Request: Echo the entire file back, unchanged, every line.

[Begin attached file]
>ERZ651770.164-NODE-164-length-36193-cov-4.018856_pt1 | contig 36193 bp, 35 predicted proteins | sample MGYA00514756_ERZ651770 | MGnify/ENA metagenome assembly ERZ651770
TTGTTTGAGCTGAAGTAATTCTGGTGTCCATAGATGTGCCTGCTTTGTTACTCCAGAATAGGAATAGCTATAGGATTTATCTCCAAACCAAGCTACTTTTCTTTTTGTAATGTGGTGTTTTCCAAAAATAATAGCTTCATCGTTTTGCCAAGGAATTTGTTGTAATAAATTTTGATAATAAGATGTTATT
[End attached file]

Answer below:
>ERZ651770.164-NODE-164-length-36193-cov-4.018856_pt1 | contig 36193 bp, 35 predicted proteins | sample MGYA00514756_ERZ651770 | MGnify/ENA metagenome assembly ERZ651770
TTGTTTGAGCTGAAGTAATTCTGGTGTCCATAGATGTGCCTGCTTTGTTACTCCAGAATAGGAATAGCTATAGGATTTATCTCCAAACCAAGCTACTTTTCTTTTTGTAATGTGGTGTTTTCCAAAAATAATAGCTTCATCGTTTTGCCAAGGAATTTGTTGTAATAAATTTTGATAATAAGATGTTATT